The Witches are back
Octavia Spencer, Anne Hathaway and Stanley Tucci talk about their new version of Roald Dahl’s spooky novel
Octavia Spencer in The Witches. Credit: HBO Max
In 2018 Octavia Spencer became the first black performer to score back-to-back Oscar nominations for Hidden Figures and Guillermo del Toro’s best picture winner The Shape of Water. (She won the Academy Award for supporting actress for her role in The Help in 2011.) And now, perhaps even more impressively, the actor and producer has come up with a plan to save Halloween.
“If I were a parent I would have my kids dress up on Halloween,” she explains. “I would have a Halloween party in a very different way. Instead of having kids trick-or-treat, they will parade around the neighbourhood so that the elderly people see them from their porches and see the costumes. Then they can go home and watch our movie. Or any movie.”
“Our movie” is The Witches, a new adaptation of the 1983 novel by Roald Dahl. All told the film has been more than 12 years in the making. In 2008, del Toro announced that he would direct a stop-motion feature adaptation of The Witches, a fantastic story about a wiccaphobic young boy who gets trapped in a hotel where an annual convention of witches is taking place. Del Toro’s chum Alfonso Cuarón(Children of Men) was initially pencilled in as the project’s director before assuming the role of producer.
Fast forward a few years and del Toro joins Cuarón as a producer, making way for Back to the Future director Robert Zemeckis. Working with TV’s Black-ish creator Kenya Barris as his co-writer, the Oscar-winning filmmaker relocated the action from Europe to 1960s Alabama. The good guys are now an unnamed African-American orphan (played with great charm by Jahzir Kadeem Bruno) and his folk healer grandma (Spencer).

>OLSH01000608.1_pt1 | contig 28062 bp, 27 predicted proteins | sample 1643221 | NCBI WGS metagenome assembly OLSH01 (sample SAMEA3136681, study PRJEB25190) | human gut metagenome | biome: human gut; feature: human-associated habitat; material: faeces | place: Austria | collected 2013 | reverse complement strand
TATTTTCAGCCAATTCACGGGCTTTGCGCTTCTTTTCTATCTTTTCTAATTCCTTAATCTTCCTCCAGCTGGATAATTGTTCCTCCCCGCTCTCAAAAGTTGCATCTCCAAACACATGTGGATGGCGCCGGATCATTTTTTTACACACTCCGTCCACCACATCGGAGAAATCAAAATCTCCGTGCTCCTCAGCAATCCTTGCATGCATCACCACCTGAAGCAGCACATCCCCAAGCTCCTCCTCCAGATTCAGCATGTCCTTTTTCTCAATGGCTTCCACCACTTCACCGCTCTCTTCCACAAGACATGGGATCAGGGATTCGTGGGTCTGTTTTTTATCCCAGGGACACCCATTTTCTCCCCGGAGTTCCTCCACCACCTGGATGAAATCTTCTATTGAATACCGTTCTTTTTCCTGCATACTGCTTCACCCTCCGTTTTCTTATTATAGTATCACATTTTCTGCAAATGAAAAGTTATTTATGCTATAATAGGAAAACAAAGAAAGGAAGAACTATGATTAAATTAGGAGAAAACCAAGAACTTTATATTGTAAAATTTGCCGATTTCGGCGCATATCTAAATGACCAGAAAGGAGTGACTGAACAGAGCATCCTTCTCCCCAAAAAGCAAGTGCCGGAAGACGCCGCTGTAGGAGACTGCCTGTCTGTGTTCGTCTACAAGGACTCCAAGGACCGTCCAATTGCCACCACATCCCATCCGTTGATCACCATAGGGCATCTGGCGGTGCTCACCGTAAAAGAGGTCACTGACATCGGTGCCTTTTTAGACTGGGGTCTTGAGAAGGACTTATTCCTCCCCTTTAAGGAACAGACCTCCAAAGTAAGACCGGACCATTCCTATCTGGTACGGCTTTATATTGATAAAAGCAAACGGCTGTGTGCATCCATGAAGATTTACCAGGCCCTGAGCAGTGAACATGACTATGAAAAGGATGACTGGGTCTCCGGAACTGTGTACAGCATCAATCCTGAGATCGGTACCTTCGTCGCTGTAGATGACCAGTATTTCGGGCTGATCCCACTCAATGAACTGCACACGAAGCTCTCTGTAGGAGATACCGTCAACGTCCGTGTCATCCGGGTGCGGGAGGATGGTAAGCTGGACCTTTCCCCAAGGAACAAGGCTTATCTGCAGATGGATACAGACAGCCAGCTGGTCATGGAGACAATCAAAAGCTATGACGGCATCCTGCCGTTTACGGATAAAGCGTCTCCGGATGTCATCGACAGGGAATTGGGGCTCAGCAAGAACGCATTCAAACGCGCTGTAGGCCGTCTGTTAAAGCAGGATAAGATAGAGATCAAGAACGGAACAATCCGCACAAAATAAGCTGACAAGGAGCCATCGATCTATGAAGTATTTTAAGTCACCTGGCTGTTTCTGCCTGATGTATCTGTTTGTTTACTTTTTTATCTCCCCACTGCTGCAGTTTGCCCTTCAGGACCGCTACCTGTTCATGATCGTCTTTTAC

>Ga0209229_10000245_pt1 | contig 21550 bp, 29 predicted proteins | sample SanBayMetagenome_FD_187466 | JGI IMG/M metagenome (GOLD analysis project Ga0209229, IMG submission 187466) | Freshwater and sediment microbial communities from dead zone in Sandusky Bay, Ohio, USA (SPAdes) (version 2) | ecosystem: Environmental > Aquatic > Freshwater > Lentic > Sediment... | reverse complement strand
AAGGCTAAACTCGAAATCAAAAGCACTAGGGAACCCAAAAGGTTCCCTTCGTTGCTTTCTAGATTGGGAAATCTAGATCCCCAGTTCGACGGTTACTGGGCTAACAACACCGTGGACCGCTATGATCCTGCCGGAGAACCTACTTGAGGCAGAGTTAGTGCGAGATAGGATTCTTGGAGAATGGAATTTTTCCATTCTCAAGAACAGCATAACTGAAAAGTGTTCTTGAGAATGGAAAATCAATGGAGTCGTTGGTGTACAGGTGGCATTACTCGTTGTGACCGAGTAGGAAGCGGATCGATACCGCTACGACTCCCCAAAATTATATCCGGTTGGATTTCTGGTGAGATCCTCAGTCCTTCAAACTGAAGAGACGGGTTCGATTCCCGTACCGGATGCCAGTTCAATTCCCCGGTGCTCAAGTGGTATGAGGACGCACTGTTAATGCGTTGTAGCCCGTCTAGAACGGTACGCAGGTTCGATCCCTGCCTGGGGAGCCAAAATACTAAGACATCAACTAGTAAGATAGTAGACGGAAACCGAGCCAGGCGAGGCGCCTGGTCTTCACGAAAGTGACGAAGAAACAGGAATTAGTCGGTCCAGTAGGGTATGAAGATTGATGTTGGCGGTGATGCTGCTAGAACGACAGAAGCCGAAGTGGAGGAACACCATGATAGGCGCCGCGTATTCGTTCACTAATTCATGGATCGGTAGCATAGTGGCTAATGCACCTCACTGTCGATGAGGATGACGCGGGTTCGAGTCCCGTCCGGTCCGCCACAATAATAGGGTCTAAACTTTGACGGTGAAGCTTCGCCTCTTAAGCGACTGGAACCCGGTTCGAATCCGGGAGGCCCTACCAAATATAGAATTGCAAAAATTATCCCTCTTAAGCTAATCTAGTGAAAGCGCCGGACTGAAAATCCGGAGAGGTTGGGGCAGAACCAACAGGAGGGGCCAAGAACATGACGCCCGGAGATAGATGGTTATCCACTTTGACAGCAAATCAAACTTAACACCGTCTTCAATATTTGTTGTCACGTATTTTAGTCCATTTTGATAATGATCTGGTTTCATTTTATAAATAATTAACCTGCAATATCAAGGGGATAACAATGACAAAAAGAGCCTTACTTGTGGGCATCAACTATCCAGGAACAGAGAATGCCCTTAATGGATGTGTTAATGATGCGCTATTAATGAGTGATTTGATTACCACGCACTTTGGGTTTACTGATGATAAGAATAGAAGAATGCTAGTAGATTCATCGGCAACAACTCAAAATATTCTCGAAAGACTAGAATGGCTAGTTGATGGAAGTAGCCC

“I love that there are some people who don’t know that the original grandmother was not a woman of colour and neither was the boy,” says the Alabama-born Spencer. “Guillermo and Alfonso and Kenya – at each iteration of the script – decided to have people of colour. So I don’t think this is a remake; it’s a reimagining. We reimagine grandma and the hero as African-American.
“And I love that idea that grandma is from the south. That brings a very different feeling. There is a very different feeling to people from the south. I just thought about my grandma. I thought about a lot of older women that I encountered as a kid. She has empathy but she’s also a tough-love grandmother because she knows that her grandson will have to stand on his own two feet.”
Zemeckis’s film not only shifts the setting to 1968 Alabama – lending the all-white witches a fierce new hue – it mines a cartoon grammar for laughs. Watching adult legs chasing after children transformed into mice in a movie by the director of Who Framed Roger Rabbit and Death Becomes Her, it’s impossible not to think of Tom & Jerry and other classic animations.
Anne Hathaway’s campy Grand High Witch, in stark contrast to the chilly performance given by Anjelica Huston in Nic Roeg’s 1990 version of The Witches, goes full “Ru Paul’s Drag Race” as she puts it.
“The original film has that perfect Anjelica Huston performance,” says Hathaway. “It already exists. So in order to justify making this movie we had to have a reason for it to exist. I was definitely inspired by Looney Tunes. Bob [Zemeckis] and I talked about Who Framed Roger Rabbit. It was one of my favourite movies growing up. It’s a mark of the level of what we were going for.
“When they were going to make my big nostrils – even though Bob works with the most brilliant CGI creators in the world – he couldn’t do what he wanted to do with the nostrils. He actually had to go and find old-school WB animators to get the comic timing right. You can almost see the speech bubbles. The scariest part for me was knowing how big we were going. What if we missed? That was a highwire act.”